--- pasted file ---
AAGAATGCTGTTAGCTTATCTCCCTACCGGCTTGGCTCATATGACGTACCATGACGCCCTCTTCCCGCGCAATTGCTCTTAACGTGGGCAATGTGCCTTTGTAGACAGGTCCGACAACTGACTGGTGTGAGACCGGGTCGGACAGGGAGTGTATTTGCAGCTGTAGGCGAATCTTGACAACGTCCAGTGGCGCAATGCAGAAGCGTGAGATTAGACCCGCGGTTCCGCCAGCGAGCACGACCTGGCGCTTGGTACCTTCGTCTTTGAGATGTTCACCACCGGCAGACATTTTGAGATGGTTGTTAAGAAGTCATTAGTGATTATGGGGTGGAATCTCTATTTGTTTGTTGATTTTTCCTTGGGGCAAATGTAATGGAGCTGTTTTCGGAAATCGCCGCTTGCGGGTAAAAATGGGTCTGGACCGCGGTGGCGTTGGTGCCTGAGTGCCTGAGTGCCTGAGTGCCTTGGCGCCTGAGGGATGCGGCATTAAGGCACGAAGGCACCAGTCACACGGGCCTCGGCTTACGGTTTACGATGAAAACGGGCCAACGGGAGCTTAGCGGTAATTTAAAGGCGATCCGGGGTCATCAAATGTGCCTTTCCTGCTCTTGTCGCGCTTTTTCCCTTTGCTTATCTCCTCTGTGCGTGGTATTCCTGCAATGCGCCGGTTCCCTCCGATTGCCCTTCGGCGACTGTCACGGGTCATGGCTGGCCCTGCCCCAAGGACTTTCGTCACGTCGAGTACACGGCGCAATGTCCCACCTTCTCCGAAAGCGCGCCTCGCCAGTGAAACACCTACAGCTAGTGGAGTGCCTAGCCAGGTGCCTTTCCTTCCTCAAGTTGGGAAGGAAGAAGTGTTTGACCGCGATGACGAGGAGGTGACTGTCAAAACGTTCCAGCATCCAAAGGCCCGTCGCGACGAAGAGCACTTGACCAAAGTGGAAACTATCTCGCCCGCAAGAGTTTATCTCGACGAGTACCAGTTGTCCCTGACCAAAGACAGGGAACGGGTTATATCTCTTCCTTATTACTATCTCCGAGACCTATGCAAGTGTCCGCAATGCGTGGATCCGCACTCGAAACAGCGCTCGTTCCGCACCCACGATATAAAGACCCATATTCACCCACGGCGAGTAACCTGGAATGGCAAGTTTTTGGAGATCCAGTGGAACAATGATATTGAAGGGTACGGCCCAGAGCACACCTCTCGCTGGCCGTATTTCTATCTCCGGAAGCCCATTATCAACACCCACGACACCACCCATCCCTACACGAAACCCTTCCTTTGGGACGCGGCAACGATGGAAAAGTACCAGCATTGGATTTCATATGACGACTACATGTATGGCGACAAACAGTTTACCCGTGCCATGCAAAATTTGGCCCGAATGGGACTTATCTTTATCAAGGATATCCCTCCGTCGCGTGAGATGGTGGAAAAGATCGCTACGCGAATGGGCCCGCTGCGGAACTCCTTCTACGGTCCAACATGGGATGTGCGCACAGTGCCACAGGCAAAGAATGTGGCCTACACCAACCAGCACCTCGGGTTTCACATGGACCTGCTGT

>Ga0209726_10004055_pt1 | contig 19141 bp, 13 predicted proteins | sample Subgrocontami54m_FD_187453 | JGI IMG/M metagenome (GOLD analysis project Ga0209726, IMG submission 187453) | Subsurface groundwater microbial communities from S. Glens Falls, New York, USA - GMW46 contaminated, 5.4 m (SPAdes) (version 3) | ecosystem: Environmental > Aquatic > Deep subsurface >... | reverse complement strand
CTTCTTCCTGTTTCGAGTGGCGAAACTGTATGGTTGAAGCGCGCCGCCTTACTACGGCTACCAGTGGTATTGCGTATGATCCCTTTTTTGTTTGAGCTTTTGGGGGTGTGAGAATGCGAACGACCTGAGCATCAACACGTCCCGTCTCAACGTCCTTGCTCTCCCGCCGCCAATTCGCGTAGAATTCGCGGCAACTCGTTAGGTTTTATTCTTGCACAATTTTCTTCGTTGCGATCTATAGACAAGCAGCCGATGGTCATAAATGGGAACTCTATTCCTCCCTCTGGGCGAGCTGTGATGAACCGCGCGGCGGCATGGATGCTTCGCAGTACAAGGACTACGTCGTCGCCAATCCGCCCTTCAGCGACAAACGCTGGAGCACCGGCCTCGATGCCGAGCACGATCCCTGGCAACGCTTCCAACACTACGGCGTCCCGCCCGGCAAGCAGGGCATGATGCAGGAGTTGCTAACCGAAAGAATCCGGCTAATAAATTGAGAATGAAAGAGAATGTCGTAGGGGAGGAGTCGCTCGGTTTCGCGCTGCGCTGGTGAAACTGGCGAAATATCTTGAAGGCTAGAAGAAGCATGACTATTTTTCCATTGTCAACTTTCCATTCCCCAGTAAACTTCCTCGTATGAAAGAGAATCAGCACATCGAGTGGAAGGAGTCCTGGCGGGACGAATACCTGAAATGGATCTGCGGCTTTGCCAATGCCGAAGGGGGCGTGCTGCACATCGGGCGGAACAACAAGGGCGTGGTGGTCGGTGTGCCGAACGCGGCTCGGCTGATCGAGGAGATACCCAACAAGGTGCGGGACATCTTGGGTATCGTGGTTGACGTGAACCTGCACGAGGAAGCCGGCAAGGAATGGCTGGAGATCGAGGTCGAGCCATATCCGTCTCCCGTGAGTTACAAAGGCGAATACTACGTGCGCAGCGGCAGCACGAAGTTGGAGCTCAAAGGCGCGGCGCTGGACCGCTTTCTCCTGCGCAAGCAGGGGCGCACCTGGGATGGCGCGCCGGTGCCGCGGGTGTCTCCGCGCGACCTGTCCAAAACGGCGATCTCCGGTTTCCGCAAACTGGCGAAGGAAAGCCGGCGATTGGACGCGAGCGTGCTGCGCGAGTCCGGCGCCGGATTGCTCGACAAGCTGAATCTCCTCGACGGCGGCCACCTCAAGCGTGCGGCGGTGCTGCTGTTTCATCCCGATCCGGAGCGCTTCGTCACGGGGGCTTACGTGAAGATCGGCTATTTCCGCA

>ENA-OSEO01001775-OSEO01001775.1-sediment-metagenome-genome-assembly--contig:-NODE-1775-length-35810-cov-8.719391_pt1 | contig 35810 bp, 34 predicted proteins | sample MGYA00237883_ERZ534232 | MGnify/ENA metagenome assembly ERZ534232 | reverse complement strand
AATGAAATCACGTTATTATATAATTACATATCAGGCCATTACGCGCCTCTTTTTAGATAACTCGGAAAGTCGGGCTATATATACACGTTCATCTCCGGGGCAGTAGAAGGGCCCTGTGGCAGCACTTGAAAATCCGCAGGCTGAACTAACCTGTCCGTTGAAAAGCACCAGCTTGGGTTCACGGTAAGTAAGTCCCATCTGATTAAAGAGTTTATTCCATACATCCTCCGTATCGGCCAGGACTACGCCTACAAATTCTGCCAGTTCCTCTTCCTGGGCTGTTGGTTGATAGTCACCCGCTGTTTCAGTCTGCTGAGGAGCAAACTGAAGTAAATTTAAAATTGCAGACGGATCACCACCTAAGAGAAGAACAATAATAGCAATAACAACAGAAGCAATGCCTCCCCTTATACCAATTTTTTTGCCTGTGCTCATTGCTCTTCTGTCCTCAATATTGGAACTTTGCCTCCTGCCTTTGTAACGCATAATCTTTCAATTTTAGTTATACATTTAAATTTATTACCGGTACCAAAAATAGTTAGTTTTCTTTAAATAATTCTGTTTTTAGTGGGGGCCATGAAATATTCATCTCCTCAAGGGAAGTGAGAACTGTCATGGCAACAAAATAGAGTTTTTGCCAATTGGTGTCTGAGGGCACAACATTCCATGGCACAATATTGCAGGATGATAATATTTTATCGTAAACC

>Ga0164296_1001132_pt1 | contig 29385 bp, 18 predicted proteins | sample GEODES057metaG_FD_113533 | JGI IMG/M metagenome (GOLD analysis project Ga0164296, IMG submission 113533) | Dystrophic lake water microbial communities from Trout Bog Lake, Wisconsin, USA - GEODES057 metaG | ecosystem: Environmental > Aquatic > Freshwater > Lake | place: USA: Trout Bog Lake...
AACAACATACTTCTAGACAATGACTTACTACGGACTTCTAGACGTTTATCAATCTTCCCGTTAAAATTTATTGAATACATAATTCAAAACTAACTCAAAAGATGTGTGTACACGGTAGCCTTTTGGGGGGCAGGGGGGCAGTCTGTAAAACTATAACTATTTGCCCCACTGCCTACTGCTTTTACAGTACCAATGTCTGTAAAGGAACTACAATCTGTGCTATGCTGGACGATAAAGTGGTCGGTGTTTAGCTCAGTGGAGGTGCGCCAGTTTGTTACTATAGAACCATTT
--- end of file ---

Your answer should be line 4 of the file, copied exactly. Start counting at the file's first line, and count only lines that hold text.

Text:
>ENA-OSEO01001775-OSEO01001775.1-sediment-metagenome-genome-assembly--contig:-NODE-1775-length-35810-cov-8.719391_pt1 | contig 35810 bp, 34 predicted proteins | sample MGYA00237883_ERZ534232 | MGnify/ENA metagenome assembly ERZ534232 | reverse complement strand